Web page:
Thursday, December 01, 2011

The Great E-Book Debate

I was not expecting its arrival any time soon...
For years I have resisted the e-book revolution. While I could see the advantages of an e-book reader, I simply didn’t see myself using one. The books I’d like to read aren’t available on the format, I said, so why bother getting one? It seemed pointless…

But I’ve finally given in. What does this mean? Will I convert to the Kindle and regard printed books with disdain? Can mystery readers look forward to an imminent auctioning off of my small collection?

Briefly put, the answer is a resounding no. I love printed books and will always remain devoted to them. But there were several factors that pushed me into finally purchasing an e-reader. And so I’d like to share with you the Top 6 Reasons I Bought a Kindle. Why Top 6? Because it’s a nice, round number and I have no better reason. Here goes:

6. Technology Marches On
The last time I handled an e-reader was about 2 years ago. I was young, innocent, and beautiful, but more importantly, the e-readers I handled did not leave me impressed. I tried out a Sony e-reader and lasted approximately five minutes. It was a complete fiasco—the device refused to turn off when I asked it politely. The pages took forever to load. When a new page would load, the device would flash annoyingly for a considerable length of time. More often than not, the “ink” from the previous screen/page would still show up on the current page. Most annoyingly of all, there were too many buttons, and if you missed your timing or pressed the wrong one, you got lost in the device’s complex information labyrinth.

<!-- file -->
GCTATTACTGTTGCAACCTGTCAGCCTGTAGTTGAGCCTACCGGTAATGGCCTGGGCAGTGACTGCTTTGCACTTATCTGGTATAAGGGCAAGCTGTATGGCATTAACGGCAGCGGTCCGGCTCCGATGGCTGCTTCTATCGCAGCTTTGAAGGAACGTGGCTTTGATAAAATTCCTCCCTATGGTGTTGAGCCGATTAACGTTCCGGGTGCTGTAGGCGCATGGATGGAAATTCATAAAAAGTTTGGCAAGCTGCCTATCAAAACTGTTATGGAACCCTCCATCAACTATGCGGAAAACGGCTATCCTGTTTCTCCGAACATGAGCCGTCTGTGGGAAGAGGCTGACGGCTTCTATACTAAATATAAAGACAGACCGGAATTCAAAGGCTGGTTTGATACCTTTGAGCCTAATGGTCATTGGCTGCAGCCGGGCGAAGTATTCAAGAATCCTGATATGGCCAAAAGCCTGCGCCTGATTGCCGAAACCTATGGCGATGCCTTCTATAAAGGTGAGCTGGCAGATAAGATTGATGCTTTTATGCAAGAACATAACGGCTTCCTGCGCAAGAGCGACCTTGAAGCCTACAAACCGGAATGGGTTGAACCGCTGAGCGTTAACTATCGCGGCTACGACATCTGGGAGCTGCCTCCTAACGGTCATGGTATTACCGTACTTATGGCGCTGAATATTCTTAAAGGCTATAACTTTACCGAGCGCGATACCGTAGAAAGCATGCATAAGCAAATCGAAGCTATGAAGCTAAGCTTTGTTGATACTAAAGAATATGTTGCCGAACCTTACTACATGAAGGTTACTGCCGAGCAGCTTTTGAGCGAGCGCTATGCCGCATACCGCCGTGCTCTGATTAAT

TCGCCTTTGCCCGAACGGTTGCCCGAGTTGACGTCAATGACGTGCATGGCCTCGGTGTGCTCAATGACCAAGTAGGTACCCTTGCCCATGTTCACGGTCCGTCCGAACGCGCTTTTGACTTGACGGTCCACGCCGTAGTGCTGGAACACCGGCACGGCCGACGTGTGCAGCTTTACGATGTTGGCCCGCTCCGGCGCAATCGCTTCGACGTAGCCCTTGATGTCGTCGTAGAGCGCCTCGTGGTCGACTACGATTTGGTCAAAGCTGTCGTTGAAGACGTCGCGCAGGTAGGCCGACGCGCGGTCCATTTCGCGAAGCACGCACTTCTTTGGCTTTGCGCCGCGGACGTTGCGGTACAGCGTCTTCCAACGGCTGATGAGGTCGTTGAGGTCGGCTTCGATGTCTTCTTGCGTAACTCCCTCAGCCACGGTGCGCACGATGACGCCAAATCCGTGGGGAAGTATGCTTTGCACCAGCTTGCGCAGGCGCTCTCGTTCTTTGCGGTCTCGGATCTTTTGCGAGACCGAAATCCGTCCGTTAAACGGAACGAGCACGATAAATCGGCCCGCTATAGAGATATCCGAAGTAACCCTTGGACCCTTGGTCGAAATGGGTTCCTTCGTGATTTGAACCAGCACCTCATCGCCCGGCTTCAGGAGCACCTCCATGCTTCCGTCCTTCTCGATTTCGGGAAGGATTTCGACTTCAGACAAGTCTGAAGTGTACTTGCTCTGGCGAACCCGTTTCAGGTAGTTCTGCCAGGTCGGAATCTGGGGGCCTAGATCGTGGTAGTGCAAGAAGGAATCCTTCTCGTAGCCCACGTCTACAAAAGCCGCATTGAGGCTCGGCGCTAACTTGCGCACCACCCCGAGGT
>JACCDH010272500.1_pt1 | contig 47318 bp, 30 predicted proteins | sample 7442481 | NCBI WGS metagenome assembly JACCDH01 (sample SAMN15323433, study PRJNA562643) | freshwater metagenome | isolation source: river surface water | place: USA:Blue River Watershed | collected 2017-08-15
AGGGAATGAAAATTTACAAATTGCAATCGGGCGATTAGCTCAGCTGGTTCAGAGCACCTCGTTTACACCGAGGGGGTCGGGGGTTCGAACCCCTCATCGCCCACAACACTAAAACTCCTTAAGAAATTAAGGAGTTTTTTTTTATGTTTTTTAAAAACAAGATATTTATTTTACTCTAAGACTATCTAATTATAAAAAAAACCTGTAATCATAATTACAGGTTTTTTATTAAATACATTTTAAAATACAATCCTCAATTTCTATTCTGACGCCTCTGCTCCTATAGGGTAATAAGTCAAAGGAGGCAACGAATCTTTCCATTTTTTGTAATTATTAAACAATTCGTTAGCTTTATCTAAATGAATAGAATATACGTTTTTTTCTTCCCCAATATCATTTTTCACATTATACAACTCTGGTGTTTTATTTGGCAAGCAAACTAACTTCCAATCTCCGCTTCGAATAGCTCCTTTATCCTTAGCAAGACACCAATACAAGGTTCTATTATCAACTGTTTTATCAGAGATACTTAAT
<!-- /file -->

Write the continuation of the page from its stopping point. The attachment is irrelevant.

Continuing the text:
But two years is an awfully long time, especially from the technology standpoint. E-readers have evolved. The screens are bigger, the e-ink technology is more efficient and developed. Amazon’s Kindle was the best device in terms of minimizing that flash in between pages. It has easily-mastered controls. I appreciate the long battery life, memory capacity that has doubled since the last time I tried e-readers… and it actually works, which is great.

5. E-book exclusive titles
I have never been able to sit down and read a long document on my computer screen. I’ve made a few exceptions here and there, but after those sessions, I sit at my desk, rubbing my eyes, the glare acting like a squad of assassins on my eyes.

E-book exclusive titles are a mixed bag, to be sure. You never quite know what you’re getting, and it can be a veritable gamble in terms of the editing quality and proofreading. But there are some books that sound genuinely interesting— such as Julius Katz and Archie by Dave Zeltserman. There’s no way I could ever read an e-book on my computer, but now that I own a device, it suddenly becomes manageable.